Prepared by: Michael A. Zarull, John H. Hartig, and Lisa Maynard
Sediment Priority Action Committee
Great Lakes Water Quality Board

August, 1999


Over the past 20 years, considerable progress has been made in the control and management of point and nonpoint sources of contaminants. Reduced loadings of contaminants have, in general, resulted in a 50-70% reduction of contaminant levels in fish between the early 1970s and the mid 1980s (Environment Canada and U.S. Environmental Protection Agency 1995; 1997). However, since the mid 1980s, ambient levels of contaminants appear to have generally either leveled off or their rate of decrease has slowed substantially. Health advisories on certain fishes remain in effect in all of the Great Lakes. It is believed that the major reason why contaminant levels in fish have generally leveled off and health advisories on human consumption of fish remain in effect is that there are continued inputs of contaminants from the atmosphere, land runoff, and contaminated sediment. As a result, the lakes are now a source of contaminants to the atmosphere, which in turn, deposits contaminants back into the lakes (Environment Canada and U.S. Environmental Protection Agency 1995; 1997).

The importance of the contaminated sediment issue continues to rise in both the United States and Canada. For example, the U.S. Environmental Protection Agency's (EPA) Region V has identified cleaning up contaminated sediment as one of its top six priorities in its Agenda for Action for fiscal year 1997 (U. S. Environmental Protection Agency 1997), and as one of its top five priorities in its Agenda for Action for fiscal years 1998 and 1999 (U. S. Environmental Protection Agency 1998a; 1999). The Agenda for Action states that:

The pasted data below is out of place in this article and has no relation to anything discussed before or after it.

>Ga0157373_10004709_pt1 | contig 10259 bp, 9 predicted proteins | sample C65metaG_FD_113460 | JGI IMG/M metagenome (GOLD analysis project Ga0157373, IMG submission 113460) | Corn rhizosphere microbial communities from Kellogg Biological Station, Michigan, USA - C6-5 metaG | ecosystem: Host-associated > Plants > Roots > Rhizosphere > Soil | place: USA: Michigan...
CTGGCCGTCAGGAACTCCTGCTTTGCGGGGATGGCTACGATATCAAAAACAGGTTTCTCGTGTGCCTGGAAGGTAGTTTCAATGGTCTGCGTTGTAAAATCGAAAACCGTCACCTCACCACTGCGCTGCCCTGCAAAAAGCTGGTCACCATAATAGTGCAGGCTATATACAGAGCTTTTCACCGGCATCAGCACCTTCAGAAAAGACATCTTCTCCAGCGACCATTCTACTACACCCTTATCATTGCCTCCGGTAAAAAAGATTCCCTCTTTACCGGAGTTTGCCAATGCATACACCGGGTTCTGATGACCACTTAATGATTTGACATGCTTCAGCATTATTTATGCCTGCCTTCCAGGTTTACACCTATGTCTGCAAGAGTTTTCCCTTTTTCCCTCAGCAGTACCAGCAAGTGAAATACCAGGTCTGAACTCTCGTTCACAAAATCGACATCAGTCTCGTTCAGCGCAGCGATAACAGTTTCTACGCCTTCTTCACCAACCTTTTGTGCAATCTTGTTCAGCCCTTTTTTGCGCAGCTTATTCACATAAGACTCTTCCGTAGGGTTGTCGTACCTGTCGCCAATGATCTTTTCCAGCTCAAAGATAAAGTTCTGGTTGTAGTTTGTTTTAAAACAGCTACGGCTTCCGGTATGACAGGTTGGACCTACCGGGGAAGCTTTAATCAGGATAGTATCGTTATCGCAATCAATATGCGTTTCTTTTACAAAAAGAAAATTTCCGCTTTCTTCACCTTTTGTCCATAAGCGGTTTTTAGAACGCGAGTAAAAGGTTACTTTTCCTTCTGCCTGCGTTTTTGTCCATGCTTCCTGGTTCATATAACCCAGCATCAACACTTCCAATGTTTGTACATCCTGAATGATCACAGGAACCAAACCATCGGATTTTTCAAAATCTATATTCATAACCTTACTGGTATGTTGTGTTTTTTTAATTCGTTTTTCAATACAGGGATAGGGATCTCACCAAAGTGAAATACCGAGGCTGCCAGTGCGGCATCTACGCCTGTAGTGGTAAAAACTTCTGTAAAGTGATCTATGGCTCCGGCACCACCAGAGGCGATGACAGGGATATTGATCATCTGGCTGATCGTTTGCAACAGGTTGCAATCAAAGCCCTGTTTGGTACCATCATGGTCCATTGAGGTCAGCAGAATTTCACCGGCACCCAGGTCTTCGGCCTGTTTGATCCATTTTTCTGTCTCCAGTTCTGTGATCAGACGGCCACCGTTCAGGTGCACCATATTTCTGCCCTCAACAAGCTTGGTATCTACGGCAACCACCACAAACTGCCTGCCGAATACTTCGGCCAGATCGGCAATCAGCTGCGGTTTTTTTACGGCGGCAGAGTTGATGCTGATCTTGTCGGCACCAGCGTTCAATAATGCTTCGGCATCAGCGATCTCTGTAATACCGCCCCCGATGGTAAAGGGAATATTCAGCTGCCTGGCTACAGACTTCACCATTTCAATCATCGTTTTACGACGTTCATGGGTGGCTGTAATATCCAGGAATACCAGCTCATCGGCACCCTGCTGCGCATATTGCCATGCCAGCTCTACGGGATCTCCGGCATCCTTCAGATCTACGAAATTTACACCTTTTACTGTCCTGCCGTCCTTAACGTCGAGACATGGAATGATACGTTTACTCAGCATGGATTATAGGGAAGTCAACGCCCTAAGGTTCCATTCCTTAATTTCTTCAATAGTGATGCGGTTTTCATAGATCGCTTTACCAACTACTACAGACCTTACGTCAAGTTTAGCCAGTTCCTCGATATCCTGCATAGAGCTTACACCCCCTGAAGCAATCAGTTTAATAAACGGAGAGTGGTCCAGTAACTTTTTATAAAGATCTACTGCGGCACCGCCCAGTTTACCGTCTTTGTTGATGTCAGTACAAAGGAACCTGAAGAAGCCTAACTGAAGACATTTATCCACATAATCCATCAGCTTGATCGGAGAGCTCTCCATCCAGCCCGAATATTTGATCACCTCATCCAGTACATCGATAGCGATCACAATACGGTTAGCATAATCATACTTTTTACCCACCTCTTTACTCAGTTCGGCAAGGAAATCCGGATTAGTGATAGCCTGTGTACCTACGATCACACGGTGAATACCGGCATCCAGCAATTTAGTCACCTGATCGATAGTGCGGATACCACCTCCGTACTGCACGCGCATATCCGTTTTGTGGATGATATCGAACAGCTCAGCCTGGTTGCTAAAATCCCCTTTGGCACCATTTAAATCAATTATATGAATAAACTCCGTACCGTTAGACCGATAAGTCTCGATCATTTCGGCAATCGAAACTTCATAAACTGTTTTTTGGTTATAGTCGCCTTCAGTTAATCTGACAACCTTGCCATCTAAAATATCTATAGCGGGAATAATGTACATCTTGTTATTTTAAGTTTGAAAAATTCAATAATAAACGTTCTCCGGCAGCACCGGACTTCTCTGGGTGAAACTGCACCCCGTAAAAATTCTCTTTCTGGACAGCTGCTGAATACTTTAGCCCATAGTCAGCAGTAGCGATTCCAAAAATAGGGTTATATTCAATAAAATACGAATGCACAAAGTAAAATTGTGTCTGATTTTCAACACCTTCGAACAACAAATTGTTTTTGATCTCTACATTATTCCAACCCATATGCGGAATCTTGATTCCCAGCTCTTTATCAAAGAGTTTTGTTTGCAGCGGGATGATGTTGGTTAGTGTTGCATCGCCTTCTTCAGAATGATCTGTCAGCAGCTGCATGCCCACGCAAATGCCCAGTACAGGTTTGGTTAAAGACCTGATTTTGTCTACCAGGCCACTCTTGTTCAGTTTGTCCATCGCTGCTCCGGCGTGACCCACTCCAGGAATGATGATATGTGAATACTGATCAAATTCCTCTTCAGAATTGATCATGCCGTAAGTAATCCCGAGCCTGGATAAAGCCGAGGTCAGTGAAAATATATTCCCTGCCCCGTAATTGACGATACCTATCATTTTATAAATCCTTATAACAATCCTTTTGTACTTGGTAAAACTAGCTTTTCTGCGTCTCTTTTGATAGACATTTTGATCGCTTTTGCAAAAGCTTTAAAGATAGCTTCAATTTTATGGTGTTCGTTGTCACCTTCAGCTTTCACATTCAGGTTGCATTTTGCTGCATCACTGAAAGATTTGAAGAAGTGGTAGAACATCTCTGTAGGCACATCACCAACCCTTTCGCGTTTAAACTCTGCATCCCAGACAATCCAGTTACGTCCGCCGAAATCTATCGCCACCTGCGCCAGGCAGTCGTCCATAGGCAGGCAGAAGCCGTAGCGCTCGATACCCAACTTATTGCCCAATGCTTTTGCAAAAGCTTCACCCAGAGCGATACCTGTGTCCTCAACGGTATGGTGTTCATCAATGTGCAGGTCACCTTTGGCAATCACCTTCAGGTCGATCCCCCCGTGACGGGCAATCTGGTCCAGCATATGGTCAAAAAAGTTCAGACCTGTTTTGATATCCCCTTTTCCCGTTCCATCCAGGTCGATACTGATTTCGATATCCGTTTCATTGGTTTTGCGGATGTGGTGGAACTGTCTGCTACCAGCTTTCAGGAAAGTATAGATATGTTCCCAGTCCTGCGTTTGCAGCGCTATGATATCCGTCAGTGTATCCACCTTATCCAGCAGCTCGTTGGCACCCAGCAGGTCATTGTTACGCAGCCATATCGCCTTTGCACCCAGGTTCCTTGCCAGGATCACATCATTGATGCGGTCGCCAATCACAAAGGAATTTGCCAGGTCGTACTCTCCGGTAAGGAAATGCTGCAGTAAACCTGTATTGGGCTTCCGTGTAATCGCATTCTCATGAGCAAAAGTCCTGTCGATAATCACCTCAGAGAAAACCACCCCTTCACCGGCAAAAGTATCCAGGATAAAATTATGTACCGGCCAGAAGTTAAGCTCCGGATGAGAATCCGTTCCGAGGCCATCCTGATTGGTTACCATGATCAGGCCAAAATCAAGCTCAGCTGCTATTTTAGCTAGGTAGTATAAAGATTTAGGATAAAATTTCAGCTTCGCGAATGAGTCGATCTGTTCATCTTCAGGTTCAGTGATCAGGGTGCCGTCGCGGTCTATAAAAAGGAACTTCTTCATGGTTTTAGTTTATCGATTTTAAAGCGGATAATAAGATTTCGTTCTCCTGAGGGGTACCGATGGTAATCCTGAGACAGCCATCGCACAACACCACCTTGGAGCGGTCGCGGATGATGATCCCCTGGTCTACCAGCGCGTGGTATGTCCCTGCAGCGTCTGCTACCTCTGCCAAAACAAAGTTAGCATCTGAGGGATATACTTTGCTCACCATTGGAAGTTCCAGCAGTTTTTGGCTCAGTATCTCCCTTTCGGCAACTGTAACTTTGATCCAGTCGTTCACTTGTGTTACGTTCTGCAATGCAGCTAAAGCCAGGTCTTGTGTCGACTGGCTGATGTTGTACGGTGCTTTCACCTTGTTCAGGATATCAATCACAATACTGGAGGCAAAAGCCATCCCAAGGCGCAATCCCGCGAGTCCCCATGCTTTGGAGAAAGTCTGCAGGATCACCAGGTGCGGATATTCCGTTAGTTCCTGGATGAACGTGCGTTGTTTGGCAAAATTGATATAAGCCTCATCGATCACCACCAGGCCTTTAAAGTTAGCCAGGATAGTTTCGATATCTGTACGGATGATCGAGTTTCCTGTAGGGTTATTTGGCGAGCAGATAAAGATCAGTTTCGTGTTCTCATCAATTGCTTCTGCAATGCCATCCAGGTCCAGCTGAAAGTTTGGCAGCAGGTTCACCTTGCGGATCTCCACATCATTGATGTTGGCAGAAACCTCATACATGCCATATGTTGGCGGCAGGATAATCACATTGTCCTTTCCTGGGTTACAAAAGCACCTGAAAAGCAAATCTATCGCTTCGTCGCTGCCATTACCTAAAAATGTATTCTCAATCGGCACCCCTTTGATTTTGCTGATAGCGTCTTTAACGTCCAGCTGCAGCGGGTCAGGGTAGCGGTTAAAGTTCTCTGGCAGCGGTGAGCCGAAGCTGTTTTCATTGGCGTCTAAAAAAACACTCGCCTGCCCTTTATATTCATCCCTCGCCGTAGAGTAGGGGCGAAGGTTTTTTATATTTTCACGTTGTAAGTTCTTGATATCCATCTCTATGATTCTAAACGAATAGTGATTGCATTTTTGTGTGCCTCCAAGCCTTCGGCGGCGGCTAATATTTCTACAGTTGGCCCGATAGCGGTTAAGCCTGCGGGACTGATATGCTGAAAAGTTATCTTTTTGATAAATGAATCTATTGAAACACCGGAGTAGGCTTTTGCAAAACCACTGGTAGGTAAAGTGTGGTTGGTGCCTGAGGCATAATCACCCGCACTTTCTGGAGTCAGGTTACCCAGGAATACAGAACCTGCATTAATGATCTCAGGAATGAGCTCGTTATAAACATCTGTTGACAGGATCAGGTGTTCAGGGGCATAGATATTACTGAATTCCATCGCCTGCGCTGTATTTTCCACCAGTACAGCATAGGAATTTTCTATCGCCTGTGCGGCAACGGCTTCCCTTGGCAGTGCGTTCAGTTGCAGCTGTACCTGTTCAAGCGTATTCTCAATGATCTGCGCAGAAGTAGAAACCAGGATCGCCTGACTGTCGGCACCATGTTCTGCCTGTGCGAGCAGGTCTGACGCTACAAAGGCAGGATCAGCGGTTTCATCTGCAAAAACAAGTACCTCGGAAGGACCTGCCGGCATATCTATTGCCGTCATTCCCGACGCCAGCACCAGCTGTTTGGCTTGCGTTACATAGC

Polluted sediments are the largest major source of contaminants to the Great Lakes food chain, and over 97% (8,325 km) of the shoreline is considered impaired. The Region V sediment inventory contains 346 contaminated sediment sites. Fish consumption advisories remain in place throughout the Great Lakes and many inland lakes. Contaminated sediments also cause restriction and delays in the dredging of navigable waterways, which in turn can negatively affect local and regional economies. Contaminated sediments must be cleaned up before they move downstream or into open waters, which makes them inaccessible and cleanup impossible.

Contaminated sediment has been identified as a source of ecological impacts throughout the Great Lakes Basin. All 42 Areas of Concern in the Great Lakes Basin have contaminated sediment based on the application of chemical guidelines. While contaminated sediment is not designated as a specific impairment in Annex 2 of the Great Lakes Water Quality Agreement (GLWQA), in-place pollutants potentially pose a challenge to restoring 11 of the 14 beneficial use impairments: restrictions on fish and wildlife consumption; degradation of fish and wildlife populations; fish tumors or other deformities; bird or animal deformities or reproductive problems; degradation of benthos; loss of fish and wildlife habitat; eutrophication or undesirable algae; degradation of phytoplankton or zooplankton populations; degradation of aesthetics; added costs to agriculture or industry; and restrictions on dredging activities.

The 14 beneficial uses identified in the GLWQA can be grouped into four aspects of ecosystem health or state: human health, societal value, economic value, and ecological performance. The first eight of the eleven beneficial use impairments identified above have to do with ecological performance. Therefore, restoration of their use and the realization of ecological benefit requires an understanding of the relationship between contaminated sediment and the specific use impairment. It is also imperative, prior to embarking upon sediment remediation, to have developed some quantifiable expectation of result (ecological benefit) and a program to follow the predicted recovery.